CairnBella1Ben (we will call him Ben) is terrified of the puppy – a tiny eighteen-week-old Cairn Terrier.

His mother has always been scared of dogs and this is part of the problem. There are four boys altogether and none of them like Bella much. It was the dad who wanted her. They have now had her for ten days.

It is often fearful dogs that I go to. In this unusual case it is a bright, strong ten-year-old boy.

Fear is no less real because it’s irrational

For someone like myself it’s impossible to imagine being scared of this puppy, but I do know what fear is like. It eats into one. Like nearly every other puppy, Bella will nip, jump up and chase feet. She has lots of indoor ‘accidents’.

The people don’t realise what a fantastic stable personality the little dog has. She seems unfazed. Whenever the younger boys are about she is shut outside by herself in the garden. She doesn’t fuss.  As soon as I arrived she peed on the floor and immediately she was scolded. The lady said ‘but I was told to be cross and rub her nose in poo’. The family told me that all day they were ‘having’ to say No, No Bella, Stop Bell, No!

How can Bella know what chewing is allowed and what isn’t unless she is shown? How can she know to toilet outside unless she regularly accompanied out there (they had put a dog flap in so she could take herself out)? How can she learn people don’t like being jumped on or grabbed unless she is shown what they DO like?

First I showed them how much more could be achieved by showing the little dog just what we DO want – by using a clicker. No more “No”!

Bella learnt so quickly! In no time I had her touching my hand wherever I held it out. Next I handed he clicker to Ben who was sitting safely on a high stool out of Bella’s reach. He was going to click the moment Bella touched my hand while I delivered the treat. His timing was brilliant. Soon he came and stood on the floor in front of where I was sitting, a big achievement, and I held his hand out in mine. Bella was actually touching Ben’s hand now and he wasn’t panicking. Twice she put her feet up on him and he clicked the moment they were back on the floor. Then he even found the courage to treat her himself but that was the point where he became anxious so, just as we would do with a fearful dog, we retreated.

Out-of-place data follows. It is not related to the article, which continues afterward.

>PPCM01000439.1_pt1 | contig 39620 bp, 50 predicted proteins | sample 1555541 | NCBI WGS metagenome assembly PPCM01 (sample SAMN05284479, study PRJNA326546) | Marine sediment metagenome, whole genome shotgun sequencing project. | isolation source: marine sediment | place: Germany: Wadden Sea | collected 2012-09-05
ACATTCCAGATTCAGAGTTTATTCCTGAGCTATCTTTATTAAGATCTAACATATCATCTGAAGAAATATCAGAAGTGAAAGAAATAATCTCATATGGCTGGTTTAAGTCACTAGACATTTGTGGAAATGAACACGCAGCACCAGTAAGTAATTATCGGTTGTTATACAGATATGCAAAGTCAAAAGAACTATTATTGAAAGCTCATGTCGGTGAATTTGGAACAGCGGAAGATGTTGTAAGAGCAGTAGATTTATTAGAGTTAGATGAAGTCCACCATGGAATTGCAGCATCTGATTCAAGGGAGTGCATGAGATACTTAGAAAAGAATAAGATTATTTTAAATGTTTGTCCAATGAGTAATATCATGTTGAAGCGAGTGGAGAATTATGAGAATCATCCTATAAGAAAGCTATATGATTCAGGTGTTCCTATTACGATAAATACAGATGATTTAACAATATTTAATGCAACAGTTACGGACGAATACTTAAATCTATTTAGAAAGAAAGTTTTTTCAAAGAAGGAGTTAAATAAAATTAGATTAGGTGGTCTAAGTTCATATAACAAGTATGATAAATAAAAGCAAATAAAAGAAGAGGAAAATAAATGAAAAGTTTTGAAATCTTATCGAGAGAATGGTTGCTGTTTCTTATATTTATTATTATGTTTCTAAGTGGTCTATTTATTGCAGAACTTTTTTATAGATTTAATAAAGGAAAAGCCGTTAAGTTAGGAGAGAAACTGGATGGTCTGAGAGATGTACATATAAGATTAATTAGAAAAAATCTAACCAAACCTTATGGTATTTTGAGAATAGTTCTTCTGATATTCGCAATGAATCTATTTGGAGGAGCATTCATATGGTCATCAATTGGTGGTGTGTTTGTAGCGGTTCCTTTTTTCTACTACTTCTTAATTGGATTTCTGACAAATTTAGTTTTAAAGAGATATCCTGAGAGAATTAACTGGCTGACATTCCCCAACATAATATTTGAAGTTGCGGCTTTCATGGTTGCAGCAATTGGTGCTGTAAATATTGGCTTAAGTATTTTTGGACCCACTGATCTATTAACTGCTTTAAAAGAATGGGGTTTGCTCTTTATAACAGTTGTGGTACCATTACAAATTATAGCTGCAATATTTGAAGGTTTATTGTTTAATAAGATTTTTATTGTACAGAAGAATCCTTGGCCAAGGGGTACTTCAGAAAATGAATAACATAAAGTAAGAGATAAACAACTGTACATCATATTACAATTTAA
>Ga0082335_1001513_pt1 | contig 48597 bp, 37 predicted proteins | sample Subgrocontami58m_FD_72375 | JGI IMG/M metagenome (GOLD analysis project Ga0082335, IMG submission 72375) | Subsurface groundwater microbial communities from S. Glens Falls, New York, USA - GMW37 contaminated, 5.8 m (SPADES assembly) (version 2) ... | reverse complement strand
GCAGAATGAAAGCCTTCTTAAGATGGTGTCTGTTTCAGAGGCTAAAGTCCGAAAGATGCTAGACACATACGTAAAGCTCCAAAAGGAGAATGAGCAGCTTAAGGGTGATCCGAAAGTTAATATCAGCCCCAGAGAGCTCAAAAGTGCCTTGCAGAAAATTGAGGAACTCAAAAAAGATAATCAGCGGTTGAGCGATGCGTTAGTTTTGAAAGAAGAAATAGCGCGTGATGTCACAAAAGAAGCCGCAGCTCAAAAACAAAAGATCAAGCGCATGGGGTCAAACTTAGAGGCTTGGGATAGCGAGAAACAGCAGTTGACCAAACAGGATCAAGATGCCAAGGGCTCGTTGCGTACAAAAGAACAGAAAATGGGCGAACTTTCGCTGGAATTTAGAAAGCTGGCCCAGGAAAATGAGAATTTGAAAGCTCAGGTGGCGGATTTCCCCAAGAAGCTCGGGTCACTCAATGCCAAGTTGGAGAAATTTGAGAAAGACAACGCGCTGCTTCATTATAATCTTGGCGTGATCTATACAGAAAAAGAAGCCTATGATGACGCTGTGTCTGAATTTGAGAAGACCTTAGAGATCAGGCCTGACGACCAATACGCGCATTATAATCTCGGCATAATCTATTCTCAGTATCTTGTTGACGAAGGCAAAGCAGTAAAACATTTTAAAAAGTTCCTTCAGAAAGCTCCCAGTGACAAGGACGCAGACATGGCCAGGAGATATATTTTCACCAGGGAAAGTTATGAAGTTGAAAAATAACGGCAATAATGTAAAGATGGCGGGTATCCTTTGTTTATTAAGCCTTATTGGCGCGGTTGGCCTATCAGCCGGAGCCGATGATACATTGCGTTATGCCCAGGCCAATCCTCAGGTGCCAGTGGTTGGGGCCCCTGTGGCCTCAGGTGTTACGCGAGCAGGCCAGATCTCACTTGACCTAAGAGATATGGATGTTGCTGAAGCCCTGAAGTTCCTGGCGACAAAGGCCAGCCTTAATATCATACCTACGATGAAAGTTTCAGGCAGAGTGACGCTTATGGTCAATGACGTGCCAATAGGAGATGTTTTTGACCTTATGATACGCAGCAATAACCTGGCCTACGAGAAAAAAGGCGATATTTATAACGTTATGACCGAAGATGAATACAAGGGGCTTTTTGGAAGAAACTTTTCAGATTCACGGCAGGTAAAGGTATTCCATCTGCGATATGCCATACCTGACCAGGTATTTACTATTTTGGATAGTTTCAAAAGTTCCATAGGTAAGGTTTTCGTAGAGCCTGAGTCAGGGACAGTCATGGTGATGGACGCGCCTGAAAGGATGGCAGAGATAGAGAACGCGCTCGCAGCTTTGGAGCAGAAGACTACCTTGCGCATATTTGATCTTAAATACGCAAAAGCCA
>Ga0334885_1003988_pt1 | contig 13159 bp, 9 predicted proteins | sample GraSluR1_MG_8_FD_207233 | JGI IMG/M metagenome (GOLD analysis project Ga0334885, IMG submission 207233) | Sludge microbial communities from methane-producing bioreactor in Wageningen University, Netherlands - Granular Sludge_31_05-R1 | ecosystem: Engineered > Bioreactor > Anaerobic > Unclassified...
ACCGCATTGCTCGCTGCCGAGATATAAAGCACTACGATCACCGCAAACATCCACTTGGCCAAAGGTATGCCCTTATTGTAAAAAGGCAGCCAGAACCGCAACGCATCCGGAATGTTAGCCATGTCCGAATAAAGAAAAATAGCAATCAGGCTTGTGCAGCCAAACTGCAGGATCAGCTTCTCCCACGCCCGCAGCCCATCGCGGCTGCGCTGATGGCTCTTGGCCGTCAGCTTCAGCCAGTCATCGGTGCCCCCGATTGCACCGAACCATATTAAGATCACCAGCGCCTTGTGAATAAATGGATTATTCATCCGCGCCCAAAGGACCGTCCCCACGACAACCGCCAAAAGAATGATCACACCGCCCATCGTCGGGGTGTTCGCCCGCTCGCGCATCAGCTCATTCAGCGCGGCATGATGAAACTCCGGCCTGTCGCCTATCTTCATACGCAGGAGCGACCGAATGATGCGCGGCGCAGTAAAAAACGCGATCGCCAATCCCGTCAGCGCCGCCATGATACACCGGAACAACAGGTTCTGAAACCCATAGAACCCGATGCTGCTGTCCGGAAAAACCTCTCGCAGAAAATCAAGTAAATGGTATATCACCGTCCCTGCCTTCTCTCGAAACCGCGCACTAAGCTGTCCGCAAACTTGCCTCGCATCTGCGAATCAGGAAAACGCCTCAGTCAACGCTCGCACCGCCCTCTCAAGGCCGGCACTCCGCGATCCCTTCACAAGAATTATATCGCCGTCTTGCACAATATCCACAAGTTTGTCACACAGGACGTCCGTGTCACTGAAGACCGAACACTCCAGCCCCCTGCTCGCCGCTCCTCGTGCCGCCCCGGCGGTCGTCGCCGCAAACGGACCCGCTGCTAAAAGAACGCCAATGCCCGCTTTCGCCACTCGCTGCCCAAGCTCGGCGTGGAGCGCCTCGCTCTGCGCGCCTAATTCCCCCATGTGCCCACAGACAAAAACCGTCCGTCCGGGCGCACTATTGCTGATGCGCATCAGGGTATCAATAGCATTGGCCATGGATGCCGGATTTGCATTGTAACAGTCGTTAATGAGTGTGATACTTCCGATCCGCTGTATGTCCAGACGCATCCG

What a good start. Dad then took over and taught Bella to sit using just the same method. He was a natural also. In the picture she is sitting for a click and cheese.

They now have a puppy pen so that Bella can be in the large kitchen with them and no longer banished to the garden. She will be more contained which will help the toilet training. Her continual presence in the room whilst being safely unable to jump or nip should gradually begin to habituate Ben. I suggested he should be getting rewards too!

I predict that it won’t be long before Ben is a dog-loving clicker expert and mum realises that she loves the puppy after all!

Two weeks later:  Ben is doing really really well. Growing in confidence every day.
NB. The precise protocols to best use for your own dog may be different to the approach I have worked out for Ben and Bella, which is why I don’t go into all exact details here of our plan. Finding instructions on the internet or TV that are not tailored to your own dog can do more harm than good. One size does not fit all. If you live in my own area I would be very pleased to help with strategies specific to your own dogs (see my Get Help page).